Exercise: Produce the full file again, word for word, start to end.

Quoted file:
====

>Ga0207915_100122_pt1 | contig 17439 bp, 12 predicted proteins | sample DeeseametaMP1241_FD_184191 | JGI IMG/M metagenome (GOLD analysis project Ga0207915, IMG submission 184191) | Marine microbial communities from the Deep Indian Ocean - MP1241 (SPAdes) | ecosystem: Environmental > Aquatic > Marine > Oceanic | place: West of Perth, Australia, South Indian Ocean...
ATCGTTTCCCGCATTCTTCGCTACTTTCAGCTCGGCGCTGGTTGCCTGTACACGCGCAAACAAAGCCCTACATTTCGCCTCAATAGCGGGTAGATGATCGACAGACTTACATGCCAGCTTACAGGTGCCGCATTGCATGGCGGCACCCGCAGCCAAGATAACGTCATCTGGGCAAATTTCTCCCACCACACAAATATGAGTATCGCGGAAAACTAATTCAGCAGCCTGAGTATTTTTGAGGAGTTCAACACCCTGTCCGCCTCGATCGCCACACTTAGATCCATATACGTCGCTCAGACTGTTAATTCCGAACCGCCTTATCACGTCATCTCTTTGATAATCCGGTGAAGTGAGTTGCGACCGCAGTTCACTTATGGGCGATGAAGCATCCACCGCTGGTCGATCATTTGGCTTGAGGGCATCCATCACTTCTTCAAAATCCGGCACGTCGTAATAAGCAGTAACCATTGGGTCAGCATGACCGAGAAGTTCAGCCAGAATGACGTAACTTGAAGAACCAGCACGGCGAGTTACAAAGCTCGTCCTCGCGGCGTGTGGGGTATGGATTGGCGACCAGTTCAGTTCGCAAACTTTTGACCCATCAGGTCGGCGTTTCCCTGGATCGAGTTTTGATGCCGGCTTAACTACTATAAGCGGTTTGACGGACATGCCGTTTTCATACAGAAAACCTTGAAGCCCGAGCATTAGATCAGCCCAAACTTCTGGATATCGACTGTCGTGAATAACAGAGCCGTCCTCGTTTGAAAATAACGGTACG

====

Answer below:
>Ga0207915_100122_pt1 | contig 17439 bp, 12 predicted proteins | sample DeeseametaMP1241_FD_184191 | JGI IMG/M metagenome (GOLD analysis project Ga0207915, IMG submission 184191) | Marine microbial communities from the Deep Indian Ocean - MP1241 (SPAdes) | ecosystem: Environmental > Aquatic > Marine > Oceanic | place: West of Perth, Australia, South Indian Ocean...
ATCGTTTCCCGCATTCTTCGCTACTTTCAGCTCGGCGCTGGTTGCCTGTACACGCGCAAACAAAGCCCTACATTTCGCCTCAATAGCGGGTAGATGATCGACAGACTTACATGCCAGCTTACAGGTGCCGCATTGCATGGCGGCACCCGCAGCCAAGATAACGTCATCTGGGCAAATTTCTCCCACCACACAAATATGAGTATCGCGGAAAACTAATTCAGCAGCCTGAGTATTTTTGAGGAGTTCAACACCCTGTCCGCCTCGATCGCCACACTTAGATCCATATACGTCGCTCAGACTGTTAATTCCGAACCGCCTTATCACGTCATCTCTTTGATAATCCGGTGAAGTGAGTTGCGACCGCAGTTCACTTATGGGCGATGAAGCATCCACCGCTGGTCGATCATTTGGCTTGAGGGCATCCATCACTTCTTCAAAATCCGGCACGTCGTAATAAGCAGTAACCATTGGGTCAGCATGACCGAGAAGTTCAGCCAGAATGACGTAACTTGAAGAACCAGCACGGCGAGTTACAAAGCTCGTCCTCGCGGCGTGTGGGGTATGGATTGGCGACCAGTTCAGTTCGCAAACTTTTGACCCATCAGGTCGGCGTTTCCCTGGATCGAGTTTTGATGCCGGCTTAACTACTATAAGCGGTTTGACGGACATGCCGTTTTCATACAGAAAACCTTGAAGCCCGAGCATTAGATCAGCCCAAACTTCTGGATATCGACTGTCGTGAATAACAGAGCCGTCCTCGTTTGAAAATAACGGTACG